California parents set to take over failing school

Mon Jul 23, 2012 4:27pm EDT

Eight-year-old Abraham Zamarripa sits in the audience in support of Patrick DeTemple, director of NGO Parent Revolution, who is speaking during a Adelanto School District board meeting regarding the parent trigger law, in Adelanto, California March 6, 2012. REUTERS/Alex Gallardo

Eight-year-old Abraham Zamarripa sits in the audience in support of Patrick DeTemple, director of NGO Parent Revolution, who is speaking during a Adelanto School District board meeting regarding the parent trigger law, in Adelanto, California March 6, 2012.

Credit: Reuters/Alex Gallardo

Related News

Related Topics

(Reuters) - Parents in the impoverished desert community of Adelanto, California, will become the first in the nation to seize control of a failing public school under a controversial "parent trigger" law, the parents announced Monday.

The Adelanto School District had fought to preserve control over Desert Trails Elementary School. But on Friday, Superior Court Judge Steve Malone ruled that the parents had met all the requirements under the trigger law by gathering signatures from the legal guardians of at least half the students at Desert Trails.

Judge Malone ordered the district to validate the petitions and clear the way for parents to take over the school.

"This is a huge milestone in our struggle for our children to receive the basic education they are entitled to and deserve," said Doreen Diaz, a mother who led the petition drive.

Desert Trails, which serves a student population that is mostly low-income and minority, has posted abysmal test scores for years. When they graduate from the school at about age 12, barely one in four students can pass basic proficiency tests in reading, writing and math.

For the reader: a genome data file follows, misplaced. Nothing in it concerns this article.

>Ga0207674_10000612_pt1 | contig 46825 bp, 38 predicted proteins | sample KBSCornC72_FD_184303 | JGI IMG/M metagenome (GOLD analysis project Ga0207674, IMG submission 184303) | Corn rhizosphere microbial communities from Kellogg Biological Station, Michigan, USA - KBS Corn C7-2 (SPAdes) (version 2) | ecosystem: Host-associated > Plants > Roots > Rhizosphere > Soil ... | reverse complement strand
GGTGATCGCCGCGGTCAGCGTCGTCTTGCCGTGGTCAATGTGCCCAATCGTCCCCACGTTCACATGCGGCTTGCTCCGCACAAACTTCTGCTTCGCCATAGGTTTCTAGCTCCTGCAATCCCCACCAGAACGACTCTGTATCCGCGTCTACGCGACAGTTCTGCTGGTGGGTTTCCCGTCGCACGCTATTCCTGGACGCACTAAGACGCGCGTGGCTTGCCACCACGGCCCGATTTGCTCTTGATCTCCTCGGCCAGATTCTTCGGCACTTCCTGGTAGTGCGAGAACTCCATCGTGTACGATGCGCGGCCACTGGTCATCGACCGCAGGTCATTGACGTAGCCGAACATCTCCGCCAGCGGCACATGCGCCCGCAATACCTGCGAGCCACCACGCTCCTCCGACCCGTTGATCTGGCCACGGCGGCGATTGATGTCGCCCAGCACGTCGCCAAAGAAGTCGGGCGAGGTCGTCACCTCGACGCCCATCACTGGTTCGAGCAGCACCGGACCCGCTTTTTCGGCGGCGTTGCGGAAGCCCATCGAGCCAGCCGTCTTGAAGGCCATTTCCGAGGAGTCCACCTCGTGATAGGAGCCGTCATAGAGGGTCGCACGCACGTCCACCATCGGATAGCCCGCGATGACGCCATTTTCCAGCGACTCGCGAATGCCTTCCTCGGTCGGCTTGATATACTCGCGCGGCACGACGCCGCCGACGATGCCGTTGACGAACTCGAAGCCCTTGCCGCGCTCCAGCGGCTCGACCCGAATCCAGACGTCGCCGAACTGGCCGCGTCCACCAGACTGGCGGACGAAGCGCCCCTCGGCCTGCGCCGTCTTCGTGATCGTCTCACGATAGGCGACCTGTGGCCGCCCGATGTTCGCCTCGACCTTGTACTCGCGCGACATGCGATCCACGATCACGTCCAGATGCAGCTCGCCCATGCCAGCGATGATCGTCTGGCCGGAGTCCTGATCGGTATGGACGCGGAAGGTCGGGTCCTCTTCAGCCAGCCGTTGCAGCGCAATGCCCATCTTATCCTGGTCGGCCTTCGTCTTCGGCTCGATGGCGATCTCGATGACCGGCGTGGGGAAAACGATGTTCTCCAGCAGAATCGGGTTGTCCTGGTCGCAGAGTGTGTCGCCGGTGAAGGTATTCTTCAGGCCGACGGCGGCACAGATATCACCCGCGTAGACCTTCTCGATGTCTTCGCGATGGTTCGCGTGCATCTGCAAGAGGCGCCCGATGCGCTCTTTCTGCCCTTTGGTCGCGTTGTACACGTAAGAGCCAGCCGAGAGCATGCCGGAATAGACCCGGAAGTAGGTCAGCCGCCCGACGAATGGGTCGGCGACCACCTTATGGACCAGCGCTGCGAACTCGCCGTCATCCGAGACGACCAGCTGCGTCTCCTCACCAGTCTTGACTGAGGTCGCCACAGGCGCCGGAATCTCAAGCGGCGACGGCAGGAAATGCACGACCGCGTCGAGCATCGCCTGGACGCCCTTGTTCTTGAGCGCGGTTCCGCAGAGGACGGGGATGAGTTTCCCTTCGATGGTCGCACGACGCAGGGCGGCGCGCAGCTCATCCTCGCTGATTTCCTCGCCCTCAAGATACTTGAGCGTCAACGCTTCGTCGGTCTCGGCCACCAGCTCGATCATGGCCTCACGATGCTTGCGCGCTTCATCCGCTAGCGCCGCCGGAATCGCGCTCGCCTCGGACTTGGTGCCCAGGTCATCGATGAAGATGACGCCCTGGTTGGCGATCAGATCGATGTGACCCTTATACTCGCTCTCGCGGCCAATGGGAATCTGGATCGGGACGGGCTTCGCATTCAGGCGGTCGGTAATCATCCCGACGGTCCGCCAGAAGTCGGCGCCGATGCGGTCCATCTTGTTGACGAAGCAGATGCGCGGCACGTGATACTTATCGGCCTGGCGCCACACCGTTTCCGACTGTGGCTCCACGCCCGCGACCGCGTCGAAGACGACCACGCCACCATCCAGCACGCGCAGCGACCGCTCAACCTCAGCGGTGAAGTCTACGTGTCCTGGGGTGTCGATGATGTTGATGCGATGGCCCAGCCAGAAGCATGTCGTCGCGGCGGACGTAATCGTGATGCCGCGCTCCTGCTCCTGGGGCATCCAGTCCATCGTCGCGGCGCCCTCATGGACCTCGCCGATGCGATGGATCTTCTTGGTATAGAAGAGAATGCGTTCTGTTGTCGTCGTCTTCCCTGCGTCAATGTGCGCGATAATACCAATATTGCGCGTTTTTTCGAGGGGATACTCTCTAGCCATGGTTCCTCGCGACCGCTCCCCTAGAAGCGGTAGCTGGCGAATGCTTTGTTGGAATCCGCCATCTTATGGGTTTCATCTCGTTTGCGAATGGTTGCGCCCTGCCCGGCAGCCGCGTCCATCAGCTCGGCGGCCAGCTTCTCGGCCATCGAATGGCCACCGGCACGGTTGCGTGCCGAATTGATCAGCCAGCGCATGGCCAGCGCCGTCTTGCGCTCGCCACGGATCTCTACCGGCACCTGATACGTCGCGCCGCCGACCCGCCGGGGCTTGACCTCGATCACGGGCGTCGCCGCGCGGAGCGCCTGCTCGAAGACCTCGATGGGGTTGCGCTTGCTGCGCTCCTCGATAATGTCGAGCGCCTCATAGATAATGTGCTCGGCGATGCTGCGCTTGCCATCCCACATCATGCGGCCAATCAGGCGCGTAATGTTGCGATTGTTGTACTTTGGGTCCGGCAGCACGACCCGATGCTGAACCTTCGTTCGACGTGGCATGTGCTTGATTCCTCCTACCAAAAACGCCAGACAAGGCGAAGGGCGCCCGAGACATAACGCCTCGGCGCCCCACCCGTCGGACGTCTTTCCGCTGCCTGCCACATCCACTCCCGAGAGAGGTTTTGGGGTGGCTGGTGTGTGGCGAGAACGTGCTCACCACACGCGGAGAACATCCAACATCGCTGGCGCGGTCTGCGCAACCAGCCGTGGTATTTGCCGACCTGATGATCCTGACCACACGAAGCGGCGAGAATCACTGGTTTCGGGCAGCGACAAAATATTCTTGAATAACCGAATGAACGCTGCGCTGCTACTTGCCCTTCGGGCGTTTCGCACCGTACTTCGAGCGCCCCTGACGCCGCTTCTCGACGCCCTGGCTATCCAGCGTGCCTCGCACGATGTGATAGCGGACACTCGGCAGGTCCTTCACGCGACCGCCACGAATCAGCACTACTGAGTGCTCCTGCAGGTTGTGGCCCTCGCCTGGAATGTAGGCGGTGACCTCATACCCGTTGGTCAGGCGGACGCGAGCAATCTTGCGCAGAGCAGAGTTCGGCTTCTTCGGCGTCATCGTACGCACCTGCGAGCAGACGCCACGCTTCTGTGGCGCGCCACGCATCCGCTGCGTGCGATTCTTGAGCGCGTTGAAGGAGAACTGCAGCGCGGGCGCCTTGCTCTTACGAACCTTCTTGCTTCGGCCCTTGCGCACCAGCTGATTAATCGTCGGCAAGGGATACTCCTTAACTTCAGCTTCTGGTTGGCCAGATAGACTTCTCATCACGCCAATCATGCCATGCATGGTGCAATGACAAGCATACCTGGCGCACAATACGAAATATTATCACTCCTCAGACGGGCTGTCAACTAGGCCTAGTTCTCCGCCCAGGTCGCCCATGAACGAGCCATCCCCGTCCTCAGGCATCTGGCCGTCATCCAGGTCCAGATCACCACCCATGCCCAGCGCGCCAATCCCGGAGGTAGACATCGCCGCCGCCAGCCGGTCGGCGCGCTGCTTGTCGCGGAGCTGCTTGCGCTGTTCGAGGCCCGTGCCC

Ben Austin, who helped organize the trigger campaign through a nonprofit group called Parent Revolution, said parents would immediately begin soliciting proposals from private management companies interested in running Desert Trails as a charter school.

The school would continue to be publicly funded and open to all students, but as a charter, it would be free to write its own curriculum and disciplinary rules and hire and fire staff without the constraints of union contracts.

Carlos Mendoza, president of the district's Board of Trustees, said he plans to urge his colleagues to appeal the court ruling.

Mendoza pointed out that nearly 100 parents who had signed the original trigger petition later signed a second petition asking that their names be removed. Many said they had not fully understood the campaign and didn't want to convert Desert Trails into a charter.


The judge, however, ruled that they could not rescind their names.

"I'm disappointed," said Lori Yuan, a parent who opposed the trigger petition. She said she had confidence that Desert Trails was on a path to improvement and said she did not trust a private management firm to run a public school.

"This is a very dangerous opening that could lead to leaving the entire school district vulnerable to overthrow," Yuan said. She called the trigger campaign "a special interest group with an agenda to privatize the public schools."